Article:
In an hour and 34 minutes, Brazil’s Thomaz Bellucci emerged as the champion in the inaugural Geneva Open by defeating Portugal’s Joao Sousa on Saturday. It was world no.60 Bellucci’s fourth ATP title of his career. Bellucci is the second South American to enter his name as an ATP World Tour champion after Argentina’s Pablo Cuevas won the Sao Paulo Open. In the other ATP 250 event that concluded on Saturday at Nice, Dominic Thiem of Austria claimed the title after defeating Leonardo Mayer of Argentina. The match lasted 2 hours 28 minutes and had 36 games with tiebreaks in first and third sets and a solitary break of serve in the second set.

Thomaz BellucciPlaying a solid baseline game, Thomaz Bellucci brushed aside a challenge from Portuguese, Joao Sousa to take the fourth ATP World Tour crown. The 27-year old Brazilian began brightly with an early lead by breaking Sousa in the opening game. The Portuguese, however, was in no mood to relent as he broke back to make it 3-3 in the first set. But Bellucci kept the pressure and secured another break. Sousa fought back doggedly and took the set to the tiebreak. The Portuguese pushed Bellucci and had a mini break. The Brazilian, however, raised his game and took the tiebreak at 7-4. In the second set, it was Sousa, who obtained an early break to take a 2-0. The set went on serves until the eighth game and suddenly Bellucci broke back to level the score 4-4. After that, the Brazilian didn’t allow Sousa any more liberty and finished the title match at 7-6, 6-4. By winning at Geneva, Thomaz Bellucci became the fourth player this year outside of Top 50, who has won an ATP World Tour title. His predecessors include; world no.63 Jiri Vesely, who won the Auckland Open, world no. 73 Victor Estrella Burgo, who took the Quito Open and world no.92 Viktor Troicki, who won at Sydney.

In the men’s doubles final at Geneva, the second seeded Colombian pair of Juan Sebastian Cabal/Robert Farah defeated South African Raven Klaasen/Taiwanese Yen-Hsun Lu. In a match that went the distance, the Colombians prevailed 7-5, 4-6, 10-7 in an hour and 40 minutes. Cabal/Farah converted 2 out of 11 break opportunities that came their way and saved three out of five against them. It was the Colombians’ second title after they won at Sao Paulo in February.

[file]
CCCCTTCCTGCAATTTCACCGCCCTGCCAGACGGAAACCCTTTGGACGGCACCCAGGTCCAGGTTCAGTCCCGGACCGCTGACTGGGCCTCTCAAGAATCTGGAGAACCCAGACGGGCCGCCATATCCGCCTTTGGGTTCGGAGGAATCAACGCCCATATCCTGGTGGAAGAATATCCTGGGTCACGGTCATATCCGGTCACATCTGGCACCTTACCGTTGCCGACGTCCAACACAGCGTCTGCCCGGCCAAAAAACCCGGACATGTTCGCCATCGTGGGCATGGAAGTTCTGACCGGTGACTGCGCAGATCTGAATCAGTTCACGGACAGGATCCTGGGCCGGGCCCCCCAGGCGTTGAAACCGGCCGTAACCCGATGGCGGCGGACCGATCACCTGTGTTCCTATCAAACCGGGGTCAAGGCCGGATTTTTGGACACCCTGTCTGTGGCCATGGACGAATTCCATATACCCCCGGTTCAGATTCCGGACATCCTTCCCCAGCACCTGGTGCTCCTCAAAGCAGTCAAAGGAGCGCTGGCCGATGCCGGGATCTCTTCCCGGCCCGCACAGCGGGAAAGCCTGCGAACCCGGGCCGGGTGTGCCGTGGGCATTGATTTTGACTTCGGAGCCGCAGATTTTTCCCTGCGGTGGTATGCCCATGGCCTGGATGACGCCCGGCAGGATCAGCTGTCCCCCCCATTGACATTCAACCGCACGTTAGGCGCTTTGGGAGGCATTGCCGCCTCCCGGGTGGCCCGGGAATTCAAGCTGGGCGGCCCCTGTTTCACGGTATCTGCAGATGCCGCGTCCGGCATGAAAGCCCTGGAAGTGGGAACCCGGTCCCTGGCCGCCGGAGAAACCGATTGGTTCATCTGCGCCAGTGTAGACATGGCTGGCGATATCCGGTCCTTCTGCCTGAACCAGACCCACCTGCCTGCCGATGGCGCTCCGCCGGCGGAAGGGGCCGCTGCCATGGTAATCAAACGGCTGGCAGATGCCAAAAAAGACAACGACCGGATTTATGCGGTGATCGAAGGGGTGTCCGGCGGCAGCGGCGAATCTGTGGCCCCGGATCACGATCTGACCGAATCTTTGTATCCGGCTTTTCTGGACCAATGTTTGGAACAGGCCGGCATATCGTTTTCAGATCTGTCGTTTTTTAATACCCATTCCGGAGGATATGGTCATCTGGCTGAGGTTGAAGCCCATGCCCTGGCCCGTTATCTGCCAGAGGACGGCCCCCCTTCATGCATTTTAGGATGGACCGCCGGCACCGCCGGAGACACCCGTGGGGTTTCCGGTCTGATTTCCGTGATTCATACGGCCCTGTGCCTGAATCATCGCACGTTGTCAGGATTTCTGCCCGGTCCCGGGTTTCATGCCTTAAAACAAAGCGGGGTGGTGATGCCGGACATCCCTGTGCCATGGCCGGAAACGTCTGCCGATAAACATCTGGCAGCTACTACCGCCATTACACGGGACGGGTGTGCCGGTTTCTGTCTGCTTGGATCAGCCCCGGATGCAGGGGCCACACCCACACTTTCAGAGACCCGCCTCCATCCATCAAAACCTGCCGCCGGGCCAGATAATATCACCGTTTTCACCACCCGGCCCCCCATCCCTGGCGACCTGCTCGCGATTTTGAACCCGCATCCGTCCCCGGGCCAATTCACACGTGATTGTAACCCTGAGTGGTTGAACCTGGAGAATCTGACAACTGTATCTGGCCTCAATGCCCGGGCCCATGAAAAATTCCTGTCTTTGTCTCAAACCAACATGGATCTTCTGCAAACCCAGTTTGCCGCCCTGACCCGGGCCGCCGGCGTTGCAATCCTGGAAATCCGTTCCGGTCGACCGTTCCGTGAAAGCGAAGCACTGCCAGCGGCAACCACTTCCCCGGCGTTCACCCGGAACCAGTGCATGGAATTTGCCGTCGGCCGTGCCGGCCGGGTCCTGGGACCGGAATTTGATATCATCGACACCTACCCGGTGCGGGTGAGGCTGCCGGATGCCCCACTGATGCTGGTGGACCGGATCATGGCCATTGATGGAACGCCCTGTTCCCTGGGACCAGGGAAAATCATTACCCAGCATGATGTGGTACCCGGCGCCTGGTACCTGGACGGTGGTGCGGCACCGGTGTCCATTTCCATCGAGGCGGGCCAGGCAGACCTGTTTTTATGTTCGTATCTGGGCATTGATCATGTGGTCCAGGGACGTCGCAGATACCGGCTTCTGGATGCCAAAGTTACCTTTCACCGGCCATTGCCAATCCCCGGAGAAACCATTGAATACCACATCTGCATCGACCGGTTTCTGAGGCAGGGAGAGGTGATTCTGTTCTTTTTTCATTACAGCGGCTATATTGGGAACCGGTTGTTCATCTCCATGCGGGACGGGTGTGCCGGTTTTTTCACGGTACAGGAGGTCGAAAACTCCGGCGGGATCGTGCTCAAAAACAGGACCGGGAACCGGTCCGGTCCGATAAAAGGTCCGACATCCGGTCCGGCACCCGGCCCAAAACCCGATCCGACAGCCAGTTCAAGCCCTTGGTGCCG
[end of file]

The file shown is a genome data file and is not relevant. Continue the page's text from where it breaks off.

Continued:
In Nice on the same day, men’s singles crown was won by Dominic Thiem in a hard-fought match against Argentina’s Leonardo Mayer. The match lasted 2 hours 28 minutes before Thiem emerged a winner at 6-7, 7-5, 7-6. Both Thiem and Mayer matched each other and the final could have gone either way. The two played 36 games and a closely fought tiebreak in the first set. There was just one break in the entire match and it came in the 12th game of the second set that Thiem won. In the first set, after nothing could be decided until 6-6, the tiebreak ensued. A momentary lack of composure from Thiem allowed Mayer to walk away with a 10-8 decision. The story was nearly similar in the second set until Thiem converted the only break of the match to take the set 7-5. In the final set, the tussle continued and the set went to the tiebreak. This time, Thiem summoned courage and played powerfully. The Austrian took the tiebreak 7-2 and won his first ever ATP Tour Level title.

In the men’s doubles title match at Nice, Croatia’s Mate Pavic and New Zealand’s Michael Venus caused an upset by beating top seeds Dutch Jean-Julien Rojer/Romanian Horia Tecau 7-6, 2-6, 10-8. Pavic/Venus converted two out of five break points that came their way. They also saved 5 out of 9 break opportunities against them in the tough match.